The panel stops short of recommending a minimum grade threshold for access to funding for level six/degree qualifications, but suggests that if insufficient change had been demonstrated within three years there would be a case to implement such a system, or to set student number caps on courses offering poor value for money. The report recommends the removal of funding entitlement for foundation years, suggesting that universities that offer these entry routes should be given two years to establish an Access to HE route in its place.
Though demonstrating that the panel understands in detail the current system of student loans and graduate repayments, the basis for much of the recommendations for reform to the system is that people in general do not. Following the ruling of the Office of National Statistics last year that the “write-off” of un-repaid student debt should be reflected in the public accounts, the panel takes the view that measures should be found to reduce the overall cost to the taxpayer of the student finance system.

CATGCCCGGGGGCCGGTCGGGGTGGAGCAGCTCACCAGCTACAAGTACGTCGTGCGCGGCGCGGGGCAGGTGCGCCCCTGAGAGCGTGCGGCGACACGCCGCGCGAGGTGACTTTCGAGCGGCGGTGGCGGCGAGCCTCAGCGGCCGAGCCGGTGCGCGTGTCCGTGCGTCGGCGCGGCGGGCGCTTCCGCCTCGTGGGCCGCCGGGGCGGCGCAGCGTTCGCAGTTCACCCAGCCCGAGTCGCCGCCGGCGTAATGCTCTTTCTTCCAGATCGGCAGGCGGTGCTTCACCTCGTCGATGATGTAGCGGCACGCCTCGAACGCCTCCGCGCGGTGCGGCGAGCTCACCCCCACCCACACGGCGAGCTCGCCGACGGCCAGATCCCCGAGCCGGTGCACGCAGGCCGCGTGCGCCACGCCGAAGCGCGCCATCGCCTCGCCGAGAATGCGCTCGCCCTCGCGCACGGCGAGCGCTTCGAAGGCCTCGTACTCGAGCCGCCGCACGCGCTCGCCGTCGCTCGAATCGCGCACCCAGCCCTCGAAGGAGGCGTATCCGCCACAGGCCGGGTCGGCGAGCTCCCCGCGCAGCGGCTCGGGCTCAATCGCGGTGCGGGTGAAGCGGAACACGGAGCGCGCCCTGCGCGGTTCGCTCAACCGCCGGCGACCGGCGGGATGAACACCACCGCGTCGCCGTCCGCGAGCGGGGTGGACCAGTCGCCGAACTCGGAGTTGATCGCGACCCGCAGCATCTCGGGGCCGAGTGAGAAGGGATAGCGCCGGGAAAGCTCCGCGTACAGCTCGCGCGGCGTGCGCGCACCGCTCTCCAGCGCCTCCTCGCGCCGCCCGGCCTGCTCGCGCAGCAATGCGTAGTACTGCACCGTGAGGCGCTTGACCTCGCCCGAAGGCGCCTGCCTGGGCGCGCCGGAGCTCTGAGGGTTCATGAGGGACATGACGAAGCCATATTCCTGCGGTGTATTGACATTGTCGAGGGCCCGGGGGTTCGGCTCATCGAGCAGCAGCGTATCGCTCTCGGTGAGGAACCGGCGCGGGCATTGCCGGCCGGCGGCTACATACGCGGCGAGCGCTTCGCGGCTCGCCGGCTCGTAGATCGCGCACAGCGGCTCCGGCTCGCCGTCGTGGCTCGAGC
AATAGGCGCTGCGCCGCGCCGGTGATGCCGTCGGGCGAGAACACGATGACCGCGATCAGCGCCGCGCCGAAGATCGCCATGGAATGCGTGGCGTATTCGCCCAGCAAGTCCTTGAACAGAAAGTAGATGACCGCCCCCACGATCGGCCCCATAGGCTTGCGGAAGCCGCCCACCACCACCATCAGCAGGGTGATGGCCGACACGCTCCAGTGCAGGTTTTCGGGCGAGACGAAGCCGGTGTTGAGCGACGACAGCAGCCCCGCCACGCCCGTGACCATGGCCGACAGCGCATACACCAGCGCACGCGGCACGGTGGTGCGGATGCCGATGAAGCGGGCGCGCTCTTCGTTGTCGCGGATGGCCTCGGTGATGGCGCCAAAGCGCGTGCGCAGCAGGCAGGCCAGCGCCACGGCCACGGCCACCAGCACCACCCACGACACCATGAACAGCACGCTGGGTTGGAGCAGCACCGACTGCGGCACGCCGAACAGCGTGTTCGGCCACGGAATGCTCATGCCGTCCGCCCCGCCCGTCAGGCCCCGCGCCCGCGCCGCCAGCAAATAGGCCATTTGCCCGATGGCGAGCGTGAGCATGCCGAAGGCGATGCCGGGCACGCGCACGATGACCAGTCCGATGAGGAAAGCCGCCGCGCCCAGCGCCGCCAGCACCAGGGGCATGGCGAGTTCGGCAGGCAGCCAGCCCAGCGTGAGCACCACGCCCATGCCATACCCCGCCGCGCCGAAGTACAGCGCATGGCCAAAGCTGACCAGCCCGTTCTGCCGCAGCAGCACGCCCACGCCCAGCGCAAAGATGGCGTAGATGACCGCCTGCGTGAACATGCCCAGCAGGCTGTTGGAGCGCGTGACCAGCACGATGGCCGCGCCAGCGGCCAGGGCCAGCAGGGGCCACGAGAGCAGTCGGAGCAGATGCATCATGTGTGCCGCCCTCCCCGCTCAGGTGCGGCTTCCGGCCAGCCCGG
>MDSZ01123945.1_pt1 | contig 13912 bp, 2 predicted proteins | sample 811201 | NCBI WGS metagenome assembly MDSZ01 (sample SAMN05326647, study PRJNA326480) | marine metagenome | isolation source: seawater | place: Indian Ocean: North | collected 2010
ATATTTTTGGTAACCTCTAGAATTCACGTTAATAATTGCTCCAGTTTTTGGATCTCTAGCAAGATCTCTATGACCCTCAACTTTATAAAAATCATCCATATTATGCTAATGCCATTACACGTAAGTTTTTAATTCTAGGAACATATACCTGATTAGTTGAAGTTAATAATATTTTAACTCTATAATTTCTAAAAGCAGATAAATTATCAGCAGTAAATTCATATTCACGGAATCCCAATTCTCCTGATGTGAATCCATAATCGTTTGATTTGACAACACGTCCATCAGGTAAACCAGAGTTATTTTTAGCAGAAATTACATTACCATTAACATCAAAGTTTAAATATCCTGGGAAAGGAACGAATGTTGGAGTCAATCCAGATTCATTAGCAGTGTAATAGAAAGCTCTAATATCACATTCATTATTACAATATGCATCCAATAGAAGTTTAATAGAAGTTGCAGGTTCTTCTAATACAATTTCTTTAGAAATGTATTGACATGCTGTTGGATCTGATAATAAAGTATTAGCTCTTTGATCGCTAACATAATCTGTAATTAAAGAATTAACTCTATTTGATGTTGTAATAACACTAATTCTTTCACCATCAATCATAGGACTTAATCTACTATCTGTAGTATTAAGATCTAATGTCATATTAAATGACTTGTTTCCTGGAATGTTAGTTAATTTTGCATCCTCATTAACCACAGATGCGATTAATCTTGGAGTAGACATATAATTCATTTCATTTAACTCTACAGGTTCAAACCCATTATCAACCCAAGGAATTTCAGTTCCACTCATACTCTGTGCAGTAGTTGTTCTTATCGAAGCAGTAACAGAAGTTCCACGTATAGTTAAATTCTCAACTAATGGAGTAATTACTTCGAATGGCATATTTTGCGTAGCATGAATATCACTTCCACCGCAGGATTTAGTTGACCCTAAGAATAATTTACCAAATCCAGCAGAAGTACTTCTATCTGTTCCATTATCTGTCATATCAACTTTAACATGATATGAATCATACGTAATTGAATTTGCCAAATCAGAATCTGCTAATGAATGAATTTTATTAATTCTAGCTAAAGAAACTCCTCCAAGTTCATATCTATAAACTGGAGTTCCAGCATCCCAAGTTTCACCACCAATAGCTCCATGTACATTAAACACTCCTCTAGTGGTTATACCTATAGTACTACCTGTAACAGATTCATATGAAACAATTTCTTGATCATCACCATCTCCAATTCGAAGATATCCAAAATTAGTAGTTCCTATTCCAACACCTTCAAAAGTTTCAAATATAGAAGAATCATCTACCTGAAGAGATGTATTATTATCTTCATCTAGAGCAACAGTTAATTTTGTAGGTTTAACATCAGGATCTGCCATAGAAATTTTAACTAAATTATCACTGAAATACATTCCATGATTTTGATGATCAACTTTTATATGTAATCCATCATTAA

Incredibly, research undertaken by the Department for Education cited in the report finds that people would prefer higher monthly graduate repayments and a longer repayment period in return for lower fees and a lower rate of interest. As such it is recommended that no real rate of interest be charged during the period of study, that the repayment threshold be reduced to the median salary for non-graduates (so that graduates start to repay at the point they benefit from higher education), and that the repayment period be extended to forty years.
The panel also recommends that the sliding scale of interest based on salary be retained, and lifetime repayments be capped at 1.2 times the original loan amount, to avoid the anomaly wherein those who earn more at the early stage of their career end up paying back less than those who earn more later in their career, because of the effect of interest rates.